Bigfoot has been feeling lonely lately, wondering – self-indulgently, masochistically – what the plural of Bigfoot would even be. Bigfoots? Bigfeet? It’s purely hypothetical. There are no others out there.
Scoutmaster Justin’s on the pier, leg on a post, balls hanging out of his cut-off shorts like that guy on the Fleetwood Mac album. He has to feel that, has to know he’s flashing the ten of us treading water below. “Dive!” he shouts, all Full Metal Jacket, blows and blows his pink plastic whistle. “It’s cold as hell down there! Watch the cottonmouth nests!”
The parent says it’s brinksmanship. Says the courts won’t block a school funding bill if it means closing schools. The teacher says it doesn’t matter. She’s starting a job at an insurance firm next week anyway.
There is the needle. Before that, there is an equine veterinarian preparing a lethal dose of sodium pentobarbital.
A poised woman in a pink sarong and a straw hat points at the glass countertop, where the more expensive jewelry is displayed. The man at the register takes out a long chain with a black pearl pendant. Jill pictures an infinity pool and enormous, fluffy towels.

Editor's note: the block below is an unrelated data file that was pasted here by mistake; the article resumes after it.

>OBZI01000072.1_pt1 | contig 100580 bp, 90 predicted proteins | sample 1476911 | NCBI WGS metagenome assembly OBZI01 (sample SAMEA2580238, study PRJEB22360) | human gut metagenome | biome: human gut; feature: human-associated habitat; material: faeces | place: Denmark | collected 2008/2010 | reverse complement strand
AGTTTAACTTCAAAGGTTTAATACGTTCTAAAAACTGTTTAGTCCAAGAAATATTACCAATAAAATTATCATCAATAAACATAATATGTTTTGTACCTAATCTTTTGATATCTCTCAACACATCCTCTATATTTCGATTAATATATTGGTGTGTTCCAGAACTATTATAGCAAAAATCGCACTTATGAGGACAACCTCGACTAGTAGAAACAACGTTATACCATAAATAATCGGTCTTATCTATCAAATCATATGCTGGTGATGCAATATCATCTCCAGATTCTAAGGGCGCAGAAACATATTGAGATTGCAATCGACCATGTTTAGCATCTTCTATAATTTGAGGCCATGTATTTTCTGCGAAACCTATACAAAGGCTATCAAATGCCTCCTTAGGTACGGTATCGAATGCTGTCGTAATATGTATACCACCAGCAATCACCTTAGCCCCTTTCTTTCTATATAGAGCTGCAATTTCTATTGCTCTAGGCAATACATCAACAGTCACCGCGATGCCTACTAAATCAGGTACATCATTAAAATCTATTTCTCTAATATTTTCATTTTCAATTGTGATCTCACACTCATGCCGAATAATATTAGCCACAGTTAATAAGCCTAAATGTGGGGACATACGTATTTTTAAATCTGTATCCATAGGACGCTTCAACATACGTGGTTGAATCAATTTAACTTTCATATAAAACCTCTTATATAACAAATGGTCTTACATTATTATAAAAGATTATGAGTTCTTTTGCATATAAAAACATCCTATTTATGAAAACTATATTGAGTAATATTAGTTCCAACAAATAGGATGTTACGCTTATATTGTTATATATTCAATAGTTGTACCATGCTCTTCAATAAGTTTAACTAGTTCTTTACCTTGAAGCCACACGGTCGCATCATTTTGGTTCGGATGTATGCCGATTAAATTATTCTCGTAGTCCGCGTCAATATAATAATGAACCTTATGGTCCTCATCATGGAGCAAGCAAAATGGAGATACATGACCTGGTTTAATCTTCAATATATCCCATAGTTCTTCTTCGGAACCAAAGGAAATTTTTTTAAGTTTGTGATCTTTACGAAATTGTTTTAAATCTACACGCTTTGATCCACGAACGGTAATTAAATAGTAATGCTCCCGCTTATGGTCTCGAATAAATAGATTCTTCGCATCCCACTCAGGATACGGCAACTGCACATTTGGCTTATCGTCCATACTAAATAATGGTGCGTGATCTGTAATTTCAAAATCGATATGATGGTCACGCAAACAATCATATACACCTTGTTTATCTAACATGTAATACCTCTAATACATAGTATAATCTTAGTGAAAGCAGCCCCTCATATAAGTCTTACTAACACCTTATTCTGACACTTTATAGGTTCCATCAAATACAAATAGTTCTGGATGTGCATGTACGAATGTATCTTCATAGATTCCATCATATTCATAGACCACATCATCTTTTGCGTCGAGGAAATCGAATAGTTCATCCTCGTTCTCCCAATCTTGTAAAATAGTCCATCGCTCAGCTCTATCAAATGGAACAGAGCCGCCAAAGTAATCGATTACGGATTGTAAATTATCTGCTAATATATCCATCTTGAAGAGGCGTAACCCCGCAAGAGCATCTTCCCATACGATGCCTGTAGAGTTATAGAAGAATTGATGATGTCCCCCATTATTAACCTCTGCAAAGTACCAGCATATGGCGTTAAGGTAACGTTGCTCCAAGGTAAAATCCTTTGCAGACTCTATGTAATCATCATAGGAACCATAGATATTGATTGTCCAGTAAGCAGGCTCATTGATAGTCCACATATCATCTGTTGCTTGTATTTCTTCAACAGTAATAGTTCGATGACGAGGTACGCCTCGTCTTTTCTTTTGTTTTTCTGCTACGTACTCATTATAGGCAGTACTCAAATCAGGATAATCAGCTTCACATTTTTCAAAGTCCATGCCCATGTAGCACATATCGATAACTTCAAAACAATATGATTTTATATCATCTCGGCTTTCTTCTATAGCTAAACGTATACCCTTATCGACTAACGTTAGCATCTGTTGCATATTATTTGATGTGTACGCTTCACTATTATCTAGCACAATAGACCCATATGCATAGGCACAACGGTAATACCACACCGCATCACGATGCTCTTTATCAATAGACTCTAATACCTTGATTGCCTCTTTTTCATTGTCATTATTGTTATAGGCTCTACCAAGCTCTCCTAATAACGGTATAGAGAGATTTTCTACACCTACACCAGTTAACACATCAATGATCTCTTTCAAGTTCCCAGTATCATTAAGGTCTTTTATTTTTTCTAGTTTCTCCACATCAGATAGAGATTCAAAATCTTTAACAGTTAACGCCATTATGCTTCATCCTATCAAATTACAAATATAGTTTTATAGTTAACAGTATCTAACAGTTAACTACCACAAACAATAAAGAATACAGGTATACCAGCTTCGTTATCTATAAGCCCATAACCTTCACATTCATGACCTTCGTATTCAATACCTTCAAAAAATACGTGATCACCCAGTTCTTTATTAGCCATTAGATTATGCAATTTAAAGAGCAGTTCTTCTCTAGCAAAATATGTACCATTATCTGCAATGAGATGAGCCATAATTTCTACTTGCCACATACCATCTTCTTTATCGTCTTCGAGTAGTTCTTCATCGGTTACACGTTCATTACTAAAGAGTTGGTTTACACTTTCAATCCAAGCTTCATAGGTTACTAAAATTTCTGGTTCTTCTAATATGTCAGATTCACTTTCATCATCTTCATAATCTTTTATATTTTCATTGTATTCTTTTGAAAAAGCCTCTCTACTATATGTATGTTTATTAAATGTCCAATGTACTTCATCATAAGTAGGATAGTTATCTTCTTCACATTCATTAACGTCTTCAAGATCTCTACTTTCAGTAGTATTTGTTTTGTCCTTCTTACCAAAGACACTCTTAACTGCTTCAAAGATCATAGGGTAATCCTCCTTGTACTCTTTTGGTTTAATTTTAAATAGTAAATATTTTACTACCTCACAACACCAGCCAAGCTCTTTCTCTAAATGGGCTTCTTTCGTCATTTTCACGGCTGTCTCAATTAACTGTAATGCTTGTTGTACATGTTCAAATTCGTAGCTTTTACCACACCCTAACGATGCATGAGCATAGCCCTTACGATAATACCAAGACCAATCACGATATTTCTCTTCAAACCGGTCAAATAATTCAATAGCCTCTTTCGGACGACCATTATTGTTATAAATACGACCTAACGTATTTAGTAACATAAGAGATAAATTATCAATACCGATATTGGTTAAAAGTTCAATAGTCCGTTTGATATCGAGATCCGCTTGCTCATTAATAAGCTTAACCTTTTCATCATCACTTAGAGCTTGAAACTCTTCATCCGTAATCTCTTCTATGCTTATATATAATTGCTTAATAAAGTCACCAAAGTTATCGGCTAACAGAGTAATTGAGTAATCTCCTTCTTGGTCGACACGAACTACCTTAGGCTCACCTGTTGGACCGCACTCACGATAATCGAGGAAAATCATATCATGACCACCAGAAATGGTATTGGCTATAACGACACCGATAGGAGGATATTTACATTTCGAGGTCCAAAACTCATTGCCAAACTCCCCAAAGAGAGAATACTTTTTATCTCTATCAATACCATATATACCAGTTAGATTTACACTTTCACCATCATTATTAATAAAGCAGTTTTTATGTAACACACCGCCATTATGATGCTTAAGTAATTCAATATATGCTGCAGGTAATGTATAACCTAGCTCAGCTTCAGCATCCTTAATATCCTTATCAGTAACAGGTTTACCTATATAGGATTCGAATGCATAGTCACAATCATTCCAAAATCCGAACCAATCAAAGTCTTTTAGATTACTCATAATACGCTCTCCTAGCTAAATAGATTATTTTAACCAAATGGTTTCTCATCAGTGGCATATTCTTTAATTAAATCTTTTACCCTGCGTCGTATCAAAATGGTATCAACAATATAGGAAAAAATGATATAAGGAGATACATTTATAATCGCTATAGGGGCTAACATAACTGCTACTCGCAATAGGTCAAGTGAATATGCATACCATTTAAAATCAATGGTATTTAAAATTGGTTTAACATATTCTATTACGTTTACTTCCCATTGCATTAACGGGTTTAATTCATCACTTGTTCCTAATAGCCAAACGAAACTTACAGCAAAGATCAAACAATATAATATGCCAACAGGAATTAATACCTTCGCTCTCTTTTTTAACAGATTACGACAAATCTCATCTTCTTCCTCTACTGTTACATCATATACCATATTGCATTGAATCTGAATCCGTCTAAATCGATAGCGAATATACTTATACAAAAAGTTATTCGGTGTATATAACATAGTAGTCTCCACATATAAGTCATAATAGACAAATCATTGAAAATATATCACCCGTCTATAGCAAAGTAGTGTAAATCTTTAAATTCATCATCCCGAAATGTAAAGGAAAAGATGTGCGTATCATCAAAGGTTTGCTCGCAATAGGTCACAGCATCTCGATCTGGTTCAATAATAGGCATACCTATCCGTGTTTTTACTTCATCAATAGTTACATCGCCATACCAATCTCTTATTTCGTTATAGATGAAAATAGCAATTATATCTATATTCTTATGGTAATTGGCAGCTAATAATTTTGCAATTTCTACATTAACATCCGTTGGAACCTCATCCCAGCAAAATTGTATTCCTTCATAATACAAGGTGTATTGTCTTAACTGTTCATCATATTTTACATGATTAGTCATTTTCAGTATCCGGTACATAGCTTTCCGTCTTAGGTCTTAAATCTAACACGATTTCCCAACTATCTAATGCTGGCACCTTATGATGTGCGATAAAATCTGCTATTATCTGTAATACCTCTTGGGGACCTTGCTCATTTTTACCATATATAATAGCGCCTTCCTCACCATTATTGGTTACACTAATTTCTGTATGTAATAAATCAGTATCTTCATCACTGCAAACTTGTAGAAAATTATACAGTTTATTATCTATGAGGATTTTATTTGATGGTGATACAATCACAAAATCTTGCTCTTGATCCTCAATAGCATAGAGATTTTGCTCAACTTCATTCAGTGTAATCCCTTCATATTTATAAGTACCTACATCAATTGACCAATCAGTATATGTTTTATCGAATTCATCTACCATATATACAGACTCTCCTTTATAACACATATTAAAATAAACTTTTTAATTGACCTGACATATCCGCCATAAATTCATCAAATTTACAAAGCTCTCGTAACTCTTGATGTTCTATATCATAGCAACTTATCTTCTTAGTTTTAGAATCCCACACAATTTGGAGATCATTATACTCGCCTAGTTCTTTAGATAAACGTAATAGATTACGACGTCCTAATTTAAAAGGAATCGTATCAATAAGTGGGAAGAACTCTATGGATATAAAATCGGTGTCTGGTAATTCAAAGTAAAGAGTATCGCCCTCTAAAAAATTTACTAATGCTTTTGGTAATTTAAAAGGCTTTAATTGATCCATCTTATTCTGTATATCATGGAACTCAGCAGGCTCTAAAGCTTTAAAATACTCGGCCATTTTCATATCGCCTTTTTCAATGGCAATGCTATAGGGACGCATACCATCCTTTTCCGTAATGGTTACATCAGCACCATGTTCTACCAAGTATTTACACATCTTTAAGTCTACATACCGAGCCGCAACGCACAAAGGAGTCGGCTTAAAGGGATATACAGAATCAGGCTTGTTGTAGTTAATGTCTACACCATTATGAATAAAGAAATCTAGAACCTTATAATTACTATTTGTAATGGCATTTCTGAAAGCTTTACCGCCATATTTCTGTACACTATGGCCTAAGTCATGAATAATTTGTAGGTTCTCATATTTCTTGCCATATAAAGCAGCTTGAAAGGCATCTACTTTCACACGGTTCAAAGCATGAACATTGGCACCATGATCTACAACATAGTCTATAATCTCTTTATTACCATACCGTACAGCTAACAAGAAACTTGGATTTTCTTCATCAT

God knows what burrowing near his neck, near the occipital bone, along the base of his skull, where I’d held him. Soft spots no one thinks on. I like paying attention to places on a body most people take for granted. A smear of my lipstick (color, Medieval) true to its claim, everlasting on his Adam’s apple—that sweet hunk of thyroid cartilage named for sin.
Mae’s been cutting off pieces of herself since she was small. The mosquito bite on her Achilles, gone. The thick patch of eczema on her left shoulder, peeled clean. That one tattoo she got at Myrtle Beach when she was drunk on shitty cocktails, expertly whittled from her rib. And her eye. The purple black bruise he left her with.
We didn't like her so we hung her on the wall. Hung her on a coat hook by the back of the stupid dress she always wore, because she wasn’t allowed to wear pants. There were other kids like her. Out where town met not-town, where cars without wheels bloomed in tall-grass yards and roads turned to dirt and pebbles, never plowed in winter, rutted and muddy in spring.
After my husband left me, I decided to date a man with no arms because I liked the idea of myself as someone who would not rule out the limbless. Or maybe I thought he would be less inclined to tally up my faults.